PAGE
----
So why has the Government decided to adopt this position? Simple. It does not have the wherewithal even to formulate a negotiating position, let alone deliver a successful outcome., because no possible end result can deliver the economic and political benefits of remaining in the European Union. If we’re going to make people suffer, the reasoning goes, we might as well find a scapegoat to deflect criticism away from our poor choices.

And what about the EU position? Well, they hold all the cards so they won’t be worried. Their priority will be to take over all the business opportunities that we have decided we no longer want. Whatever happens with the negotiations, the UK leaves the EU in March 2019. That’s plenty of time for EU companies to relocate their operations to mainland Europe, to write British producers out of their supply chains, and to expand its portfolio of trade agreements to the further disadvantage of the UK economy, like it has recently done with Japan.

The UK government views my new home, Ireland, as the Achilles Heel of the European Union. Things could get very tough in the Republic when the UK crashes out of the EU, no doubt to the delight of the Tory party’s henchmen in the DUP. But even if that is the case I’d much rather be living in Ireland than in Brexit Britain. Just as a xenophobic backward-looking insular and authoritarian agenda grips the UK, Ireland is moving in the opposite direction, towards a modern outward-looking progressive liberal democracy.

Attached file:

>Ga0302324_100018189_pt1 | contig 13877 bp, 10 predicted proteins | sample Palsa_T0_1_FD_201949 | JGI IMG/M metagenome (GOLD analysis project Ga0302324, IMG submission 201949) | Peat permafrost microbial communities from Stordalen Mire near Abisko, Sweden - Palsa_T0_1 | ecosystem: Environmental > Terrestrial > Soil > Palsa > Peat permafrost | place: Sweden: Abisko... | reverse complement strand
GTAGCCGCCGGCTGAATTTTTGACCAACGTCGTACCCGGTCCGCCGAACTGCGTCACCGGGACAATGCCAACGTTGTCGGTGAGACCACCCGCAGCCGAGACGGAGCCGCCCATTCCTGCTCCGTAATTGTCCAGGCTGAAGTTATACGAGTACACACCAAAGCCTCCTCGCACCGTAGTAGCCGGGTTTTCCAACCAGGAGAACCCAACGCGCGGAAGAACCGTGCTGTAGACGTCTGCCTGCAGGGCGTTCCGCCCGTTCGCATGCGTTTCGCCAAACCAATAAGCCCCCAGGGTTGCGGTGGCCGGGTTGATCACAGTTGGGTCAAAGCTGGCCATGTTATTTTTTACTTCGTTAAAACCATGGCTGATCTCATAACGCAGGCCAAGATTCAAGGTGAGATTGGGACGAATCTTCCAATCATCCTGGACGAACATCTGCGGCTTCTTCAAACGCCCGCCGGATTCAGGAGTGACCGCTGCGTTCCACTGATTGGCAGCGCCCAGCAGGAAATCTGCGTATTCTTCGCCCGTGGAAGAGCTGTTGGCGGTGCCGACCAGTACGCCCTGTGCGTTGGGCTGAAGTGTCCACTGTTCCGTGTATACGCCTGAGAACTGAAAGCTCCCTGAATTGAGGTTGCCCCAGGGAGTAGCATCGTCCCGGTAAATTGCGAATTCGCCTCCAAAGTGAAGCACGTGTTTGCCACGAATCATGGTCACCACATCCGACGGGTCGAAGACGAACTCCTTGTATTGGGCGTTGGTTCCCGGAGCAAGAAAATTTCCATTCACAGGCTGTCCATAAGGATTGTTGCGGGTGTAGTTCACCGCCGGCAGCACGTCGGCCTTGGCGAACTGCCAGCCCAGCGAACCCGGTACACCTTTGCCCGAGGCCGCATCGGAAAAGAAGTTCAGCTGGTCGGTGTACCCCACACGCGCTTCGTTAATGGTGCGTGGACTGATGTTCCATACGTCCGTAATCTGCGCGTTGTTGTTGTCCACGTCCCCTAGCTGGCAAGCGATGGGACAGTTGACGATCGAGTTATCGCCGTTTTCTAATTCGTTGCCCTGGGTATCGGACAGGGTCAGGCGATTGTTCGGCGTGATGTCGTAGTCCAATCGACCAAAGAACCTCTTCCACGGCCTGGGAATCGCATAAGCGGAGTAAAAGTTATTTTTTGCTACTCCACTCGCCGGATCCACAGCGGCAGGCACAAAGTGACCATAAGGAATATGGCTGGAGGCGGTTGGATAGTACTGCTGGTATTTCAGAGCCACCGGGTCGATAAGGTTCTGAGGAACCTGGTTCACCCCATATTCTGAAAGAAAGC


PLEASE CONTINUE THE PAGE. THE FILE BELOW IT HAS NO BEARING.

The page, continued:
Oh, and if you’re an academic who is as fed up with the UK as I am, take a look at Science Foundation Ireland’s Future Research Leaders scheme. Maynooth University is particularly keen to welcome applicants to the Scheme!

Hands off the Good Friday Agreement!

Posted in Biographical, Politics with tags , , , , , , on February 22, 2018 by telescoper


I’ve been watching with increasing alarm the concerted attempt that certain extremist `Brexiteers’ have been trying to make a case for scrapping the Good Friday Agreement that came about in 1998 after decades of violent conflict in Northern Ireland and elsewhere.  These reckless fools think that derailing the peace process is a price worth paying for their ideological obsession with rejecting anything that involves the EU, in this case the Customs Union that allows an open border between the Republic of Ireland (whose future lies in the vibrant and outward-looking European Union) and Northern Ireland (which will remain shackled to the corpse of the United Kingdom, at least for the time being, until the creation of a united Ireland…). Not surprisingly, Irish politicians and the Irish are incensed about the reckless statements being made by some UK politicians.